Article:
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ACOUSTICS

Multi-degree of freedom systems

Dr. P. Jeyaraj

NITK Surathkal, India.

August 14,

of 2015

freedom systems

1 / 47

Table of contents

1

Introduction

Decoupling

Damped Response

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of 2015

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2 / 47

Outline

1

Introduction

Decoupling

Damped Response

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Introduction

Introduction

When a system requires more than one co-ordinate to describe

its motion, it is called multi d.o.f system.

The n-dof system differs from that of the single-DOF system in

that it has N natural frequencies, and for each natural

frequencies, there corresponds a natural state of vibration known

as the normal mode

It has n natural frequencies associated with natural state of

vibration with a displacement configuration known as normal

mode

mathematical terms associated with these quantities are known

as eigen values and eigen vectors

They are established from the N simultaneous equations of

motion of the system and possesss certain dynamic properties

associated with the system.

Dr. P. Jeyaraj NITK Surathkal, India.

August 14,

of 2015

freedom systems

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Introduction

Introduction

Normal mode vibrations are free undamped vibrations that

depend only on the mass and stiffness of the system and how

they are distributed.

When vibrating at one these normal modes all points in the

system undergo simple harmonic motion that passes through

their equilibrium positions simultaneously.

As in the single dof system, forced harmonic vibration of the

N-dof system takes place at the frequency of the excitation.

Damping is generally omitted except when its concern is of

importance in limiting the amplitude of vibration

August 14,

of 2015

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Introduction

Introduction

2-DOF System

It is the simplest of the N-dof system

All of the fundamental concepts of multi-dof system can be

described in terms of the 2-dof system without becoming

burdened with the algebraic difficulties.

Numerical results are easily obtained for 2-dof system and they

provide a simple introduction to the behavior of multi-dof

system.

Damping is generally omitted except when its concern is of

importance in limiting the amplitude of vibration

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Introduction

Introduction

2-DOF System

For systems with higher dof, matrix methods are essential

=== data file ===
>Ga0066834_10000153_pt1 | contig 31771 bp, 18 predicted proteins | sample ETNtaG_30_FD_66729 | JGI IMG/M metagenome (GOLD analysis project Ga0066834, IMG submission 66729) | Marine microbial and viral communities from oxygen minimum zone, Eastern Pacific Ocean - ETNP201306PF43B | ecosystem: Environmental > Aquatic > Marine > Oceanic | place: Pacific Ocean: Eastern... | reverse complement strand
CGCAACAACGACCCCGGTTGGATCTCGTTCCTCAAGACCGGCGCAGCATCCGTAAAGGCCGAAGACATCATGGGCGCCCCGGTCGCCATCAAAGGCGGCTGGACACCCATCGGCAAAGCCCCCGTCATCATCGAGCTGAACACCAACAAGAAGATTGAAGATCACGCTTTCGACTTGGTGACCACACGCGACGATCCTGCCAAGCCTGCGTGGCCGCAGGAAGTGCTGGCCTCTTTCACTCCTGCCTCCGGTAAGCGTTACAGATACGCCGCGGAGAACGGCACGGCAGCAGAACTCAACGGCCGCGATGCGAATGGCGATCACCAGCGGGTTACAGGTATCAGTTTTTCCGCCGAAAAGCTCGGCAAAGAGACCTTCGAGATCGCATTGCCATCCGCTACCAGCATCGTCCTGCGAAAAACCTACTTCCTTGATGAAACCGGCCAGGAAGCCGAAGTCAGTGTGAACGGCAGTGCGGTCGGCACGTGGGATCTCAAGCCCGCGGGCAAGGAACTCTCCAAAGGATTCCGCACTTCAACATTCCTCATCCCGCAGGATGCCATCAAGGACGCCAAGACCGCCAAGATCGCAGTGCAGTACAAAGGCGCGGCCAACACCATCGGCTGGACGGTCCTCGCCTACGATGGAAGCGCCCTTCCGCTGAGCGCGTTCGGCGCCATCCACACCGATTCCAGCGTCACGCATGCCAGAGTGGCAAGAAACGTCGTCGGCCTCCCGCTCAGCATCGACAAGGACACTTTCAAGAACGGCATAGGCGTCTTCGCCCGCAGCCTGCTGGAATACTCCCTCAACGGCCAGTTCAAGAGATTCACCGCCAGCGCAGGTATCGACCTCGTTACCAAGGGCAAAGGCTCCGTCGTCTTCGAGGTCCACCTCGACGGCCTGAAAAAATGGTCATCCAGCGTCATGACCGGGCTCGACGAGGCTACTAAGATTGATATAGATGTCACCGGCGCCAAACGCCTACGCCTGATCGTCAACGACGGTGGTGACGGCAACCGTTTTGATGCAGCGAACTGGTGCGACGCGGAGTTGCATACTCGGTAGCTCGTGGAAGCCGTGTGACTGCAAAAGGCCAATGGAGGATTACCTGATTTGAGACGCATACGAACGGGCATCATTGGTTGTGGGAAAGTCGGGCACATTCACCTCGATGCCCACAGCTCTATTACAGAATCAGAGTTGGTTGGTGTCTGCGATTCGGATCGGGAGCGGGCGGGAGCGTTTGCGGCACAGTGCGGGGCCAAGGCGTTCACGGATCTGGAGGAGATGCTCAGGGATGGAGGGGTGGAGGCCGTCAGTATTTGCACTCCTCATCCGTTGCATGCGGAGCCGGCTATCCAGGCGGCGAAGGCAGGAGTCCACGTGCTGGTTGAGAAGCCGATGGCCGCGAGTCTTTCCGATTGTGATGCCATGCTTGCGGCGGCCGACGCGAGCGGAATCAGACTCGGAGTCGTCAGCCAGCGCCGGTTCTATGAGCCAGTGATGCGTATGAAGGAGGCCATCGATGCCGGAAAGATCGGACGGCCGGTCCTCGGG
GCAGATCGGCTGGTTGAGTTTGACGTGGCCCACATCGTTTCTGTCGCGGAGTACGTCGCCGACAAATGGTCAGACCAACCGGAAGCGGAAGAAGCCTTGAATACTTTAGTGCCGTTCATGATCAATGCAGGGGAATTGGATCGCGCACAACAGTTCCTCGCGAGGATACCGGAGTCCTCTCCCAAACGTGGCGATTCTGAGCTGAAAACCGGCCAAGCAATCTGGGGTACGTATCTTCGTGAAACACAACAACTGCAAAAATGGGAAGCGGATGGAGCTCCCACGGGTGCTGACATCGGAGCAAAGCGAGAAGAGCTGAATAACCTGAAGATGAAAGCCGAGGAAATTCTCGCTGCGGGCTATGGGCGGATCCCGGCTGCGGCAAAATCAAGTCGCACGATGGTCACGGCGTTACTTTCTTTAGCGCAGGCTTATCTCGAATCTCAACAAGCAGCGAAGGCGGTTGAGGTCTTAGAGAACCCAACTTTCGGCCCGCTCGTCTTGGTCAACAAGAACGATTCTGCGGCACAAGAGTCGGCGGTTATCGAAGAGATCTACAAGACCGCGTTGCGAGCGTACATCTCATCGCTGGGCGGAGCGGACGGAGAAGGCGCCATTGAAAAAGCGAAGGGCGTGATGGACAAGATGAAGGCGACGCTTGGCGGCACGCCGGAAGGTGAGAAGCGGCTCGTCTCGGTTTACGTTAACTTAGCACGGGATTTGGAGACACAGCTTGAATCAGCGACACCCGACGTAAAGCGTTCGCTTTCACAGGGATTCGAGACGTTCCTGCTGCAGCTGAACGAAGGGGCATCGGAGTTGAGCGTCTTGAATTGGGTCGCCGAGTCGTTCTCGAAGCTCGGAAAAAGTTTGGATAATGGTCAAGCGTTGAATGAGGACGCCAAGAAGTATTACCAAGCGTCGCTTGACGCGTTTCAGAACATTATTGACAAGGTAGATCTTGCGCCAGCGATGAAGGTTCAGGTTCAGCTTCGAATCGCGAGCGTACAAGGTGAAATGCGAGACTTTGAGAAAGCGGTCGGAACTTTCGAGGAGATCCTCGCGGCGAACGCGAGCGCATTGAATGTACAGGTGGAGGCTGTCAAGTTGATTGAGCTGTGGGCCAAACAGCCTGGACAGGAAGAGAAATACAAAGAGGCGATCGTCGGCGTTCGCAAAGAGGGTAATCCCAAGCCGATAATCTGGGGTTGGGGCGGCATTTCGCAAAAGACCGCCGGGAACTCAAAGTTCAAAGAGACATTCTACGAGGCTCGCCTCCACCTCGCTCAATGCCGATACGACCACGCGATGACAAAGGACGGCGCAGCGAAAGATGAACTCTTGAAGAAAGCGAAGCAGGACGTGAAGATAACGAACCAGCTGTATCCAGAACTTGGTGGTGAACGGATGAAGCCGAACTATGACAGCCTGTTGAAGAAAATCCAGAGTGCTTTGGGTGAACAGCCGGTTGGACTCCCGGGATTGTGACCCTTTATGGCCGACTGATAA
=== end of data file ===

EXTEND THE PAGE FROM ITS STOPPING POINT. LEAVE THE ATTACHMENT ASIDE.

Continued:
They provide a compact notation and an organized procedure for

their analysis and solution.

We will determine the natural frequencies and normal modes of

the 2-dof systems

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2-DOF System

Normal Mode Analysis-Example

q

q

k

k

Natural Frequencies are 1 = 0.634 m

; 2 = 2.366 m

0.731

2.73

Normal Modes are 1 (x) =

; 2 (x) =

;

1

1

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Orthogonality of eigen-vectors

Let i be the i th eigenvector, the normal mode equation for the

ith mode is

K i = i Mi

premultiplying the ith equation by the transpose Tj , of mode j,

we obtain

Tj K i = i Tj Mi

If we start with the equation for the jth mode and premultiplying

by Ti , we obtain a similar equation with i and j interchanged

Ti K j = j Ti Mj

Because

K and M are symmetric matrices

K

K

T

T

j or i = i or j

M

M

Dr. P. Jeyaraj NITK Surathkal, India.

August 14,

of 2015

freedom systems

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Orthogonality of eigenvectors

Thus, subtraction of the two equation, we obtain

(i j )Ti Mj = 0

If i 6= j the foregoing equation requires that

Ti Mj = 0

i 6= j

T

Then j K j = 0,

i 6= j, so normal modes are othogonal to

each other.

Finally, if i = j, (i j ) = 0. Then

Ti Mi = Mii and Ti K i = Kii where Mii and Kii are known as

generalized mass and stiffness , respectively.

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Demonstration

The mass

stiffness matrices

are

and

1 0

2

1

M=m

; K= k

0 2

1

2

The eigenvalues and eigenvectors are

0.731

2 m

1 =

and

1 = 1k = 0.634;

1

2.731

2 m

2 = 2k = 2.366;

2 =

1

2.731

2

1

2.731

T

1 K 2 = 0.731 1 k

= k 0.462 1.269

=0

1

2

1

1

0.731

2

1

0.731

1 k

T

= k 6.462 4.731

=0

2 K 1 = 2.731

1

2

1

1

T

Similarly T

1 M2 = 0; 2 M1 = 0. Normal modes are orthogonal to each other with

respect to mass and stiffness matrices of a vibrating system.

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Orthonormal modes

Each normal mode i is divided by the square root of the

generalized mass Mii is known as othonormal mode. Also known

as weighted normal mode.

ei = Mi ii

T

T

Then ei M ei = 1; ei K ei = i

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Modal Matrix

When the N normal modes are assembled into a square matrix

with each normal mode represented by a column, we call it the

modal matrix P.

Thus,the modal matrix for a 3-DOF system can appear as

(1) (2) (3)

x 1

x 1

x1

= 1 2 3